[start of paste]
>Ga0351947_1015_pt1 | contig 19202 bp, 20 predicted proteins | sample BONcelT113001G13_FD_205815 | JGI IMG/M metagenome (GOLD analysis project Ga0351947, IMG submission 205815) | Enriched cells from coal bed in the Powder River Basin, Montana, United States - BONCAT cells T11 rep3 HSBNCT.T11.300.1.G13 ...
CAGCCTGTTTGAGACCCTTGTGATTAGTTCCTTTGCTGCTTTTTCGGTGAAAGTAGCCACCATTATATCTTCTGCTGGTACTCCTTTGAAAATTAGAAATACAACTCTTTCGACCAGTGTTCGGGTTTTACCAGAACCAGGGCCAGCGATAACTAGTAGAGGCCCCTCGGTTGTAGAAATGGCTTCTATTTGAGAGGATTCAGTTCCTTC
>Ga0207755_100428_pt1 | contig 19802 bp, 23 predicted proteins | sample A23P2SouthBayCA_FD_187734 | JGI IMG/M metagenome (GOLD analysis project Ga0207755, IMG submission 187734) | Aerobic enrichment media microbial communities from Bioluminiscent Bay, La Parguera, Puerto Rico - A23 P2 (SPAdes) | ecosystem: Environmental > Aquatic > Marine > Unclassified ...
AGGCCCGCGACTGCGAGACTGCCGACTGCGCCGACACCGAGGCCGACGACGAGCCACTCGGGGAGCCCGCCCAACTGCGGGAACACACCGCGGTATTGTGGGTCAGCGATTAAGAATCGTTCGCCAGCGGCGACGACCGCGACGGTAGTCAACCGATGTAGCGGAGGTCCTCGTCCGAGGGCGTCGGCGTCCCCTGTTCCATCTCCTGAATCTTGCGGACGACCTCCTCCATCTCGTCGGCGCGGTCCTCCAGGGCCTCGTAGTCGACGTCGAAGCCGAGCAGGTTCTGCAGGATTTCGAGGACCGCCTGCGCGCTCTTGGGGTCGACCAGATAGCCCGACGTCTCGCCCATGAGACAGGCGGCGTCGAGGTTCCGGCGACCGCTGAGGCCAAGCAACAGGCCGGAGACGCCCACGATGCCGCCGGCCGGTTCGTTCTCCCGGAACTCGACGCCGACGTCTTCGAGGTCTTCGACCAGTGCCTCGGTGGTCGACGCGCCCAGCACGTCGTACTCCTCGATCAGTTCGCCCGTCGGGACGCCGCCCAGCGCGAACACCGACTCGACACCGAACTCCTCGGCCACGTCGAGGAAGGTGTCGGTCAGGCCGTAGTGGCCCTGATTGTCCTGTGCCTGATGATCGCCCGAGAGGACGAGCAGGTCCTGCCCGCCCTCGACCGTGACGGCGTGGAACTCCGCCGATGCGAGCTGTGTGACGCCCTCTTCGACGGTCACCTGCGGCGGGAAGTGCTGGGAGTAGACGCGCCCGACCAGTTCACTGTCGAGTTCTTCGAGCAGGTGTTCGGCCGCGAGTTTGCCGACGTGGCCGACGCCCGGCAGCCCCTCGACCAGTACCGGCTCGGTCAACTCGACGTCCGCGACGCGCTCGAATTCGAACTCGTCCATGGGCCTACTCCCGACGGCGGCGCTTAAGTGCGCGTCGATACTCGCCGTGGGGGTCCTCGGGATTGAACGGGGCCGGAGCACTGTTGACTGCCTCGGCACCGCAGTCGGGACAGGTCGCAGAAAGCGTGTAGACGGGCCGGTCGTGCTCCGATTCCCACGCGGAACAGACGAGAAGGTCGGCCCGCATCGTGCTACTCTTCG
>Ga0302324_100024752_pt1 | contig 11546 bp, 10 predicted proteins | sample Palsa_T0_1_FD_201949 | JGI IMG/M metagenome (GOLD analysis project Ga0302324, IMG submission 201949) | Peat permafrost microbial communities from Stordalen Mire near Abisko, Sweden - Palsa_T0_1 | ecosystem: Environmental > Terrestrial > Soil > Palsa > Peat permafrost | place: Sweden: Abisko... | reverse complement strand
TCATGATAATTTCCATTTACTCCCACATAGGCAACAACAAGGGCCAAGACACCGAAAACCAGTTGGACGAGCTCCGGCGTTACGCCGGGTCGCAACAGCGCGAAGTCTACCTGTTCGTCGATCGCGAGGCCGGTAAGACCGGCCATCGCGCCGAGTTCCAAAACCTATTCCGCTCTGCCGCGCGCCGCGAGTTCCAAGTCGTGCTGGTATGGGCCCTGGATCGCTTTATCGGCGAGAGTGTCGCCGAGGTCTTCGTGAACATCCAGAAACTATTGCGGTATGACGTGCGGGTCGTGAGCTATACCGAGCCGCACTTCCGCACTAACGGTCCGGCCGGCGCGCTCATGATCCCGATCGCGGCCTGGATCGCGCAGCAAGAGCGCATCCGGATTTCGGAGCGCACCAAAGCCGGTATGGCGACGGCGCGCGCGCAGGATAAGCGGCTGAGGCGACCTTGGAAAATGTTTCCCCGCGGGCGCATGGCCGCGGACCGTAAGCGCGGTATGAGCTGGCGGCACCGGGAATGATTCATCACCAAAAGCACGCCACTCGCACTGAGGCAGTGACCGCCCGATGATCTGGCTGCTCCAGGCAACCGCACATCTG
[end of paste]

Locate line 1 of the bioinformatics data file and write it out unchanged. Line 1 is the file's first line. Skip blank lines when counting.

>Ga0351947_1015_pt1 | contig 19202 bp, 20 predicted proteins | sample BONcelT113001G13_FD_205815 | JGI IMG/M metagenome (GOLD analysis project Ga0351947, IMG submission 205815) | Enriched cells from coal bed in the Powder River Basin, Montana, United States - BONCAT cells T11 rep3 HSBNCT.T11.300.1.G13 ...